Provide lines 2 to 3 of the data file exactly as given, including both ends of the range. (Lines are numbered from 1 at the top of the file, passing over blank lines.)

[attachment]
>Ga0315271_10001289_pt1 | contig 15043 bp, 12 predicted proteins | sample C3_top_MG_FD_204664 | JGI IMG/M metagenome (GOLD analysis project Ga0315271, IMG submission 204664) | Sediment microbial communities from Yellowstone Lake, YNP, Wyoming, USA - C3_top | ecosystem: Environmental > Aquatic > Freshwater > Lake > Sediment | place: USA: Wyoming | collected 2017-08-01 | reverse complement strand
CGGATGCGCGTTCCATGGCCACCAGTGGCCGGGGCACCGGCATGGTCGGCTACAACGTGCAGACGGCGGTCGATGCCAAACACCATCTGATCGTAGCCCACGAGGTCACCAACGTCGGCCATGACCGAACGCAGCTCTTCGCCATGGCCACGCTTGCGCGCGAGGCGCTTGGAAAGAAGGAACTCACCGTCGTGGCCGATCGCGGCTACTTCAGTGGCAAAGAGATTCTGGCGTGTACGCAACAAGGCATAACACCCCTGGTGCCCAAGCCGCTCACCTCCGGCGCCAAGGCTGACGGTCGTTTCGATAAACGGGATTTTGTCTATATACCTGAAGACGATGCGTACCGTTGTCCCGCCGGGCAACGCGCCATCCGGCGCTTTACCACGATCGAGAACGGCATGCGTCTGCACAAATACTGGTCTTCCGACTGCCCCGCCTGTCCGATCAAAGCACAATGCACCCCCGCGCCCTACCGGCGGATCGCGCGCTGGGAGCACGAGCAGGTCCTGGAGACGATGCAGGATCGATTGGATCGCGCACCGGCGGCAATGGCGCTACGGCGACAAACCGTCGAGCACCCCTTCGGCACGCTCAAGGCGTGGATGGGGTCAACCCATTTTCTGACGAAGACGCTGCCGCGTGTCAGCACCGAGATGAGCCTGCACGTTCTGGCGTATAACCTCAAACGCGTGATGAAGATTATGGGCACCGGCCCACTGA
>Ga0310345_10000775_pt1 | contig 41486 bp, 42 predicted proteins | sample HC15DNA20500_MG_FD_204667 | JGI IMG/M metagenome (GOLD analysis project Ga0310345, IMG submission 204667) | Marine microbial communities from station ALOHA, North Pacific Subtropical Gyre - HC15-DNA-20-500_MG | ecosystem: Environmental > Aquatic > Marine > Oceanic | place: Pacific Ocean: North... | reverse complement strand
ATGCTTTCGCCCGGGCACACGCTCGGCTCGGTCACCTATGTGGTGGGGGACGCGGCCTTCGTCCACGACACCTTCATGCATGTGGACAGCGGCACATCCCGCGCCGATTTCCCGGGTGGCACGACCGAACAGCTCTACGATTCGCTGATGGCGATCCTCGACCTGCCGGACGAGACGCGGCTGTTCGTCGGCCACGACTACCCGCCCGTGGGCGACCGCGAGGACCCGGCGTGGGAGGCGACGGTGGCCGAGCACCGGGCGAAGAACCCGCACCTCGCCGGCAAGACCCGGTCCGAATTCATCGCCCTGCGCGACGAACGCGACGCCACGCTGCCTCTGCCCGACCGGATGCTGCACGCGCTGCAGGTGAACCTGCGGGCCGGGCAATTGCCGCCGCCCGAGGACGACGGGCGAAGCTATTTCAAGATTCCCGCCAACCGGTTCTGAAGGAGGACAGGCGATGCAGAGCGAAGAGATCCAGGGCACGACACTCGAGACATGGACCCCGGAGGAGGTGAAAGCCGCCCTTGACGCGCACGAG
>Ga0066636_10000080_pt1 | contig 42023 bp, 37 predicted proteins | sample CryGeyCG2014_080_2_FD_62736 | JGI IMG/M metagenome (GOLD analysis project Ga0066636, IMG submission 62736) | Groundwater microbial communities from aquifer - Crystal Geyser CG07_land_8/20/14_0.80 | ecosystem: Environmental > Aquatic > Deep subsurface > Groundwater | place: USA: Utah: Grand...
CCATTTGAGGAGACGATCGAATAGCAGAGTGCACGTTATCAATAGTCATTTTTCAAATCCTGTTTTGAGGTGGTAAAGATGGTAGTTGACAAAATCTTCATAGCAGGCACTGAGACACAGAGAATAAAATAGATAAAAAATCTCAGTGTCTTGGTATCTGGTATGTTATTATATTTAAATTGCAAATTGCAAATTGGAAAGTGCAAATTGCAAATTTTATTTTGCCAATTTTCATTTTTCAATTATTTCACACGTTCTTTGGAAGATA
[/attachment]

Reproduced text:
CGGATGCGCGTTCCATGGCCACCAGTGGCCGGGGCACCGGCATGGTCGGCTACAACGTGCAGACGGCGGTCGATGCCAAACACCATCTGATCGTAGCCCACGAGGTCACCAACGTCGGCCATGACCGAACGCAGCTCTTCGCCATGGCCACGCTTGCGCGCGAGGCGCTTGGAAAGAAGGAACTCACCGTCGTGGCCGATCGCGGCTACTTCAGTGGCAAAGAGATTCTGGCGTGTACGCAACAAGGCATAACACCCCTGGTGCCCAAGCCGCTCACCTCCGGCGCCAAGGCTGACGGTCGTTTCGATAAACGGGATTTTGTCTATATACCTGAAGACGATGCGTACCGTTGTCCCGCCGGGCAACGCGCCATCCGGCGCTTTACCACGATCGAGAACGGCATGCGTCTGCACAAATACTGGTCTTCCGACTGCCCCGCCTGTCCGATCAAAGCACAATGCACCCCCGCGCCCTACCGGCGGATCGCGCGCTGGGAGCACGAGCAGGTCCTGGAGACGATGCAGGATCGATTGGATCGCGCACCGGCGGCAATGGCGCTACGGCGACAAACCGTCGAGCACCCCTTCGGCACGCTCAAGGCGTGGATGGGGTCAACCCATTTTCTGACGAAGACGCTGCCGCGTGTCAGCACCGAGATGAGCCTGCACGTTCTGGCGTATAACCTCAAACGCGTGATGAAGATTATGGGCACCGGCCCACTGA
>Ga0310345_10000775_pt1 | contig 41486 bp, 42 predicted proteins | sample HC15DNA20500_MG_FD_204667 | JGI IMG/M metagenome (GOLD analysis project Ga0310345, IMG submission 204667) | Marine microbial communities from station ALOHA, North Pacific Subtropical Gyre - HC15-DNA-20-500_MG | ecosystem: Environmental > Aquatic > Marine > Oceanic | place: Pacific Ocean: North... | reverse complement strand